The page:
Personalizing women’s healthcare with artificial intelligence

Tim Simpson, Managing Director, Hologic UK & Ireland explores the potential of AI to improve access to targeted and personalized diagnosis and explores what is needed to truly personalize healthcare with AI.

Technological innovation is set to shape healthcare in the future and as we seek to bounce back from COVID-19, we must explore how we can harness the power of artificial intelligence (AI) to transform and personalize women’s health care.

The government aims to put the UK at the forefront of the AI ​​and data revolution in early diagnosis, innovation, prevention and treatment[i]. We need to leverage this focus on AI to understand how it can facilitate the identification of women at high risk for diseases such as cancer, to ensure rapid diagnosis and access to treatment.

Women’s health issues are not new, but the COVID-19 pandemic has accelerated the urgent need to improve women’s health outcomes, address health inequities, and create an improved patient journey through personalized screening.

One size does not fit all

AI has the potential to improve access to targeted and personalized diagnosis.

While AI has been adopted in some cancer screening programs, what we now need to see is a move towards a prioritized, risk-assessed screening system rather than a one-size-fits-all approach.

Personalized screening will require the use of AI for risk stratification to identify high-risk patients. We need to explore how to use AI to create a molecular profile to determine relative risk. For example, we know that women with dense breasts are at higher risk of developing breast cancer and that 40% of European women aged 40-74 have dense breasts.[ii] We need to make sure these women are identified early so they can be prioritized for screening.

The PROCAS 1 and 2 study in Manchester looked at the impact of creating a risk score for breast cancer in women. The studies revealed that there is a demand from patients to understand risk, with 94% of those recruited wanting to know their risk score. The studies also found a positive benefit of risk stratification, as women were then more likely to act on risk information.[iii]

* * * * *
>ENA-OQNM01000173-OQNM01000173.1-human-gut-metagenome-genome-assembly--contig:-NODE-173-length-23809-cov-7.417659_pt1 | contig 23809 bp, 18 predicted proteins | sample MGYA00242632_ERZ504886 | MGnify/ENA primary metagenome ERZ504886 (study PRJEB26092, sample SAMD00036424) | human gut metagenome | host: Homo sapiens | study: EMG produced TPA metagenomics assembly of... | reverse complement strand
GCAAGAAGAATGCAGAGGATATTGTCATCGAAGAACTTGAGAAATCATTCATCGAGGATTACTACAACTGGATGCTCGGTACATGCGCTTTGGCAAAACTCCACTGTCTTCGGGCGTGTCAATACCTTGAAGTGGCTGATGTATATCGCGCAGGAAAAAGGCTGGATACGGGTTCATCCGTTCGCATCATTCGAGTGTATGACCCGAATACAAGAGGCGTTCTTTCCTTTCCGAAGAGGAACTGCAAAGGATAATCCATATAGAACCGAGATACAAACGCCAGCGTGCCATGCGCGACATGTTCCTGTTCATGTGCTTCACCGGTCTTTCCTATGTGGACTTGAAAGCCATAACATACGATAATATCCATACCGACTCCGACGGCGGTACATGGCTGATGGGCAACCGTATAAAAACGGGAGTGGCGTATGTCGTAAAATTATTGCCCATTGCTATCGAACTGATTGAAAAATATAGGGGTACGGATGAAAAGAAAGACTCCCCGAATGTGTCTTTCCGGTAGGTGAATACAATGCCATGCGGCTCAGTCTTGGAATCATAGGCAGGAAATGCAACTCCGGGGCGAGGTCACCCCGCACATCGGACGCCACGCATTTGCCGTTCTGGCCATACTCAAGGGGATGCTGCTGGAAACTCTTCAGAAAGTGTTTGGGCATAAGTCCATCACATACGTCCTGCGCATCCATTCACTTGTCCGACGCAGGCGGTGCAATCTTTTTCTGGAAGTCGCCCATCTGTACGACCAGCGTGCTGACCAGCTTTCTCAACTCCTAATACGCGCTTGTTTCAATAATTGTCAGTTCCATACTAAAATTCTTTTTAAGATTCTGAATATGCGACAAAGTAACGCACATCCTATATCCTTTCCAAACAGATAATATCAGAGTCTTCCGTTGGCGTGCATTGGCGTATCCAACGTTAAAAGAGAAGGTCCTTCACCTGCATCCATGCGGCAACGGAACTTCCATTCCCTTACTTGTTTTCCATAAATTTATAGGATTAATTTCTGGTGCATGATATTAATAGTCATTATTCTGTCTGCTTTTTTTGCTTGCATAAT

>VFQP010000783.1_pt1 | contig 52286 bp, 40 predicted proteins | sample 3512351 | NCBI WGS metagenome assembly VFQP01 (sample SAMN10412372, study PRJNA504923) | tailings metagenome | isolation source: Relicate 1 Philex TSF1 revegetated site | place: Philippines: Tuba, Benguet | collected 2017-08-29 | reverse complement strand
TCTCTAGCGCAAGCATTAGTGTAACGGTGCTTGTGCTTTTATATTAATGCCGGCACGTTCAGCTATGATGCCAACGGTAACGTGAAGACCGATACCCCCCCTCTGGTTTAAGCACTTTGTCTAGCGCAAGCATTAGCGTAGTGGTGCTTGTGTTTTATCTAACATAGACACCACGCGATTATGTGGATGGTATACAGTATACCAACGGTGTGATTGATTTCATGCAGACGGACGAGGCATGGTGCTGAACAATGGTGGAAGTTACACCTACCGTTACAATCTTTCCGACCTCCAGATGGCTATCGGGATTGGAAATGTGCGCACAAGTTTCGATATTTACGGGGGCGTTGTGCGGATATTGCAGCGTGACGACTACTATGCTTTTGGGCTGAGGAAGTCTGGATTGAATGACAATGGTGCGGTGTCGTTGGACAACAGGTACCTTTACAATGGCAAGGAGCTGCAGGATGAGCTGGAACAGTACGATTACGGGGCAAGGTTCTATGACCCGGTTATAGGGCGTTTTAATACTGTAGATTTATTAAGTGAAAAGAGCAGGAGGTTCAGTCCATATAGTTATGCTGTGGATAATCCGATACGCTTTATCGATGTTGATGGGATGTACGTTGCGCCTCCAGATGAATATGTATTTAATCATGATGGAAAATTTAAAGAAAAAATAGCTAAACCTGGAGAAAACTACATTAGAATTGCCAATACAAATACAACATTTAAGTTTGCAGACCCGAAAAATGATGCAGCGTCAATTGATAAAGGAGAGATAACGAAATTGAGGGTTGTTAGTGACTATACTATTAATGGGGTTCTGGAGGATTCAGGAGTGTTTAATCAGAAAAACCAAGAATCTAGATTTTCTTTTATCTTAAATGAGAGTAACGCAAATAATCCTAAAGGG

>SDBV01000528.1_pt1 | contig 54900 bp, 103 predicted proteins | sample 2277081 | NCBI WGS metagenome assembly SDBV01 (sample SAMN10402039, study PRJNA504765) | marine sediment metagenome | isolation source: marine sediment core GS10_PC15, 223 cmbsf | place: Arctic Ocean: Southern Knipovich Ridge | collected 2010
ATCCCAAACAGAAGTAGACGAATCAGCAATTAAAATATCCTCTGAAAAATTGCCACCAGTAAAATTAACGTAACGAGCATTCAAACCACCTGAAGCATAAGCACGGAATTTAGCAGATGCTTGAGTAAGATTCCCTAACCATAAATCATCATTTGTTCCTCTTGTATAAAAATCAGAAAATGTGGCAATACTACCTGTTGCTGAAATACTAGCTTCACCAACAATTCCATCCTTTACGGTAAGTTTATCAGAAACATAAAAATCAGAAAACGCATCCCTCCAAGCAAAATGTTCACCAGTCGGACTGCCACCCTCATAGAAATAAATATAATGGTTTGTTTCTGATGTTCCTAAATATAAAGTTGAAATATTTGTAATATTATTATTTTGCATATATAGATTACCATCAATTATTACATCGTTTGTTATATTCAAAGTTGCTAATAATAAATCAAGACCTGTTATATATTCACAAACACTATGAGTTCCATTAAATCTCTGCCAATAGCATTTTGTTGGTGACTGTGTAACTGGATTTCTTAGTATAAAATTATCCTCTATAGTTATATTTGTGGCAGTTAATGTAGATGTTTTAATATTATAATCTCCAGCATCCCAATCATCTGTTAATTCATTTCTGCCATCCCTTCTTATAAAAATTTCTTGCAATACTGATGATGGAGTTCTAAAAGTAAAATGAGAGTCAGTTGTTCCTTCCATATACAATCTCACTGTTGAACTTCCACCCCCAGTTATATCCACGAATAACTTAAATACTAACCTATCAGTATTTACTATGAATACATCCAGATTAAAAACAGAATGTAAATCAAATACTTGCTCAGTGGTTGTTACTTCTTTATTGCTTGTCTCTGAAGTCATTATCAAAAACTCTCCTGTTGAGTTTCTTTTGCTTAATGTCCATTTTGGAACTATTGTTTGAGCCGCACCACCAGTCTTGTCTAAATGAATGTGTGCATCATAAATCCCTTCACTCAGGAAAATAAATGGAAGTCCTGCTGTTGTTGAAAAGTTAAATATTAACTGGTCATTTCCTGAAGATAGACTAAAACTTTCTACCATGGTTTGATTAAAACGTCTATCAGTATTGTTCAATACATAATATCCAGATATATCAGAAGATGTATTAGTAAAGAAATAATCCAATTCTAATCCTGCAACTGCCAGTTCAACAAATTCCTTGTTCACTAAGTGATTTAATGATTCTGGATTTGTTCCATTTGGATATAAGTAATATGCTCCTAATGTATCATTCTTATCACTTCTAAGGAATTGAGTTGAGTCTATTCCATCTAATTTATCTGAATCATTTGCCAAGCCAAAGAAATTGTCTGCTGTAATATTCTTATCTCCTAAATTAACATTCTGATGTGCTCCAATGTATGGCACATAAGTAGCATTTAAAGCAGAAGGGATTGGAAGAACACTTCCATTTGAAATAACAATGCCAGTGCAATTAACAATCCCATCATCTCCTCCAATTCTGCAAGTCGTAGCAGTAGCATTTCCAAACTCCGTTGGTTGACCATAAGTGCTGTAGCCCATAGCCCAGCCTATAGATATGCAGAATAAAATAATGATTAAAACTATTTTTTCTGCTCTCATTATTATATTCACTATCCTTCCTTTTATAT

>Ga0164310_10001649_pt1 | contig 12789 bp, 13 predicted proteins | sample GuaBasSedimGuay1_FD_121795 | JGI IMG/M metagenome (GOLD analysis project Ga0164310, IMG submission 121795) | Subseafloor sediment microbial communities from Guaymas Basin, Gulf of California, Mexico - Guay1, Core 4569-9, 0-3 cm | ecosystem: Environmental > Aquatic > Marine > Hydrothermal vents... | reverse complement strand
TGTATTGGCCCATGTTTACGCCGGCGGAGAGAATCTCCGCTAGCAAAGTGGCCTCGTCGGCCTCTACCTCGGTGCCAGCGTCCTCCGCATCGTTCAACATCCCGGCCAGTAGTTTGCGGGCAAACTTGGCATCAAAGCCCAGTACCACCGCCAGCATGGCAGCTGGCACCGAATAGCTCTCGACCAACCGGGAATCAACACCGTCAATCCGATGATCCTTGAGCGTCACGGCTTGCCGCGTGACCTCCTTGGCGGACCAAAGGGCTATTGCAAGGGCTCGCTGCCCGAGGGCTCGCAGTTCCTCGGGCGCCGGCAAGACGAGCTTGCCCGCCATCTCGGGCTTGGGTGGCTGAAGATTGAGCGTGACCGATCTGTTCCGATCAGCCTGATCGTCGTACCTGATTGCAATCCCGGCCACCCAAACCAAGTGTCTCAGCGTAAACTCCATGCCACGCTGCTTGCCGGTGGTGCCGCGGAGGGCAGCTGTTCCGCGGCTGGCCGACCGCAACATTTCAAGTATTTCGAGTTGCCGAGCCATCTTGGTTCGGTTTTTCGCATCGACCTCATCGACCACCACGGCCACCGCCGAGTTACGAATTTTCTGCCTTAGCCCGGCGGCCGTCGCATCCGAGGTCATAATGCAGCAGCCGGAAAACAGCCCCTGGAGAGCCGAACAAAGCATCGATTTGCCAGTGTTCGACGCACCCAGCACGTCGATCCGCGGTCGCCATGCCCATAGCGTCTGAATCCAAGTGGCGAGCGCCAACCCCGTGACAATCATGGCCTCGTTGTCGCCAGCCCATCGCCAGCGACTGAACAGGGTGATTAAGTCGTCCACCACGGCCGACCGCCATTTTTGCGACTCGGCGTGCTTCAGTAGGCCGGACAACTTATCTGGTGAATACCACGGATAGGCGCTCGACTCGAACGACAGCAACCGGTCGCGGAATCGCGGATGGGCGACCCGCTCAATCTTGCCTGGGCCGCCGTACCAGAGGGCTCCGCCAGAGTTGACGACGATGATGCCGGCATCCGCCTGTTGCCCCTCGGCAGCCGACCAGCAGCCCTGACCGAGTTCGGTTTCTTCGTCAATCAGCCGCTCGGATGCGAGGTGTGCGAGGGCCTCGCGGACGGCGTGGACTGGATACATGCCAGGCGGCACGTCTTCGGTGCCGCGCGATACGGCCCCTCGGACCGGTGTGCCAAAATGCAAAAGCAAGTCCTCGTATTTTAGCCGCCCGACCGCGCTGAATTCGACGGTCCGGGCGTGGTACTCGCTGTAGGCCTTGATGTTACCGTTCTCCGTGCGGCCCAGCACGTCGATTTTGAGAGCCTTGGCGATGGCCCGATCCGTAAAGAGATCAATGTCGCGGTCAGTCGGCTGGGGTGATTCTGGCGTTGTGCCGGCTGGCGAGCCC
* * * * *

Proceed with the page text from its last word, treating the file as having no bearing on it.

It is encouraging to see investments in AI for personalized diagnosis, as recently shown by a research study at the University of Strathclyde, which is developing new AI technology to calculate the risk of pre-eclampsia in the women. The tool will examine large datasets of women who have participated in previous research projects taking into account a range of factors, including ethnicity, socio-economic status and details of the current pregnancy of wife.[iv]

Diverse datasets are key to truly personalizing healthcare with AI

For AI to truly transform healthcare, datasets must be inclusive, consider all risk factors, and not focus on a specific demographic.

Researchers at Loughborough University recently announced a new study using AI to reduce the risks faced by pregnant black women. Working with the Health Care Safety Investigations Branch, the team will review hundreds of investigations into adverse outcomes during pregnancy and childbirth. They will use machine learning to identify risk factors and, therefore, design ways to improve care for pregnant women and babies.[v]

Access to diverse datasets provides insight into how the disease progresses in different populations and is essential for ensuring accurate and unbiased patient profiling. The more data points you have, the larger the database and the more accurate the AI.

While significant progress has been made in adopting AI to improve healthcare, as we build on innovations, we need to ensure collaboration between industry, clinicians and researchers to unleash all the power of AI to radically improve women’s health and save lives.


[i] GOV.UK [Internet] The Grand Challenge missions [cited 2022 April 22] Available at: https://www.gov.uk/government/publications/industrial-strategy-the-grand-challenges/missions

[ii] Berg, WA & Vourtsis A, authors. Using education to overcome inequity in access to additional screening for women with dense breasts [Internet] DI Europe: 2020. Available at: dense-breast-screening-vourtsis-berg-febmch2020-1.pdf (densebreast-info.org)

[iii] Manchester Cancer Research Center [Internet] PROCAS and BC-PREDICT Predict cancer risk during screening. [cited 2022 July 22] Available at: https://www.mcrc.manchester.ac.uk/impact-case-studies/procas-and-bc-predict/

[iv] University of Strathclyde in Glasgow [Internet] Funding for AI technology used to calculate pre-eclampsia risk [cited April 26 2022] Available at: https://www.strath.ac.uk/whystrathclyde/news/2021/fundingforaitechnologyusedtocalculatepre-eclampsiarisk/

[v] Loughborough University [Internet] New research from Loughborough will use artificial intelligence to help reduce maternal harm in mothers from black ethnic groups [cited July 19 2022] Available at: https://www.lboro.ac.uk/departments/compsci/news/2021/new-research-help-reduce-maternal-harm/

Leave a Comment

Your email address will not be published. Required fields are marked *

%d bloggers like this: